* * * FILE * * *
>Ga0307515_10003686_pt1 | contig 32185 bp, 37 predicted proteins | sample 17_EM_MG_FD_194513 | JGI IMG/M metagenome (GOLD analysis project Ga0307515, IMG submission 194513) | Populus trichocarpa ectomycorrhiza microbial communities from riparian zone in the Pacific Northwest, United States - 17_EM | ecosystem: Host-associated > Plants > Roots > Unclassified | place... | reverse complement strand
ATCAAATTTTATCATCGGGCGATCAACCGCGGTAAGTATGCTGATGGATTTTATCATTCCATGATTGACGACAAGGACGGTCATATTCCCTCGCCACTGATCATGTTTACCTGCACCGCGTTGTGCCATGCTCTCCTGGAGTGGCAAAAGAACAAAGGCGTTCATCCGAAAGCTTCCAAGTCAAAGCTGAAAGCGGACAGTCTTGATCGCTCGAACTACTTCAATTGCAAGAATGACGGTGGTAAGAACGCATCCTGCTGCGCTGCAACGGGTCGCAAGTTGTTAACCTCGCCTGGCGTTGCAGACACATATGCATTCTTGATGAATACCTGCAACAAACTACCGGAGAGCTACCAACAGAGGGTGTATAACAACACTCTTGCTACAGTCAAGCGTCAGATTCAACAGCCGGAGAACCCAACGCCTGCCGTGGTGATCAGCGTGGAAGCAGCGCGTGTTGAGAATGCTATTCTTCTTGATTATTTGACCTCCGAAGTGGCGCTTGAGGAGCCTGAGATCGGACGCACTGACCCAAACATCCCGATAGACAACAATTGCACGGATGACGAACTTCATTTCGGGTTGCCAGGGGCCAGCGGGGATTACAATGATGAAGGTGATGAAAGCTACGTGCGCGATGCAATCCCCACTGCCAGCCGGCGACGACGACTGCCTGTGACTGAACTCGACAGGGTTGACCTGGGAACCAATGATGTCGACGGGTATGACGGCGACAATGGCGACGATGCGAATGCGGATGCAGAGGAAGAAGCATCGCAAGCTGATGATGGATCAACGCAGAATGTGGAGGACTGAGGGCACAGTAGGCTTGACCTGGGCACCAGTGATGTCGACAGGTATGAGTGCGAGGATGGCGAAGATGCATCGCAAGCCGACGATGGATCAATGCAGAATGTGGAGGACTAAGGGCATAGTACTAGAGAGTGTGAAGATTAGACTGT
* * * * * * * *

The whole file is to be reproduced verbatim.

>Ga0307515_10003686_pt1 | contig 32185 bp, 37 predicted proteins | sample 17_EM_MG_FD_194513 | JGI IMG/M metagenome (GOLD analysis project Ga0307515, IMG submission 194513) | Populus trichocarpa ectomycorrhiza microbial communities from riparian zone in the Pacific Northwest, United States - 17_EM | ecosystem: Host-associated > Plants > Roots > Unclassified | place... | reverse complement strand
ATCAAATTTTATCATCGGGCGATCAACCGCGGTAAGTATGCTGATGGATTTTATCATTCCATGATTGACGACAAGGACGGTCATATTCCCTCGCCACTGATCATGTTTACCTGCACCGCGTTGTGCCATGCTCTCCTGGAGTGGCAAAAGAACAAAGGCGTTCATCCGAAAGCTTCCAAGTCAAAGCTGAAAGCGGACAGTCTTGATCGCTCGAACTACTTCAATTGCAAGAATGACGGTGGTAAGAACGCATCCTGCTGCGCTGCAACGGGTCGCAAGTTGTTAACCTCGCCTGGCGTTGCAGACACATATGCATTCTTGATGAATACCTGCAACAAACTACCGGAGAGCTACCAACAGAGGGTGTATAACAACACTCTTGCTACAGTCAAGCGTCAGATTCAACAGCCGGAGAACCCAACGCCTGCCGTGGTGATCAGCGTGGAAGCAGCGCGTGTTGAGAATGCTATTCTTCTTGATTATTTGACCTCCGAAGTGGCGCTTGAGGAGCCTGAGATCGGACGCACTGACCCAAACATCCCGATAGACAACAATTGCACGGATGACGAACTTCATTTCGGGTTGCCAGGGGCCAGCGGGGATTACAATGATGAAGGTGATGAAAGCTACGTGCGCGATGCAATCCCCACTGCCAGCCGGCGACGACGACTGCCTGTGACTGAACTCGACAGGGTTGACCTGGGAACCAATGATGTCGACGGGTATGACGGCGACAATGGCGACGATGCGAATGCGGATGCAGAGGAAGAAGCATCGCAAGCTGATGATGGATCAACGCAGAATGTGGAGGACTGAGGGCACAGTAGGCTTGACCTGGGCACCAGTGATGTCGACAGGTATGAGTGCGAGGATGGCGAAGATGCATCGCAAGCCGACGATGGATCAATGCAGAATGTGGAGGACTAAGGGCATAGTACTAGAGAGTGTGAAGATTAGACTGT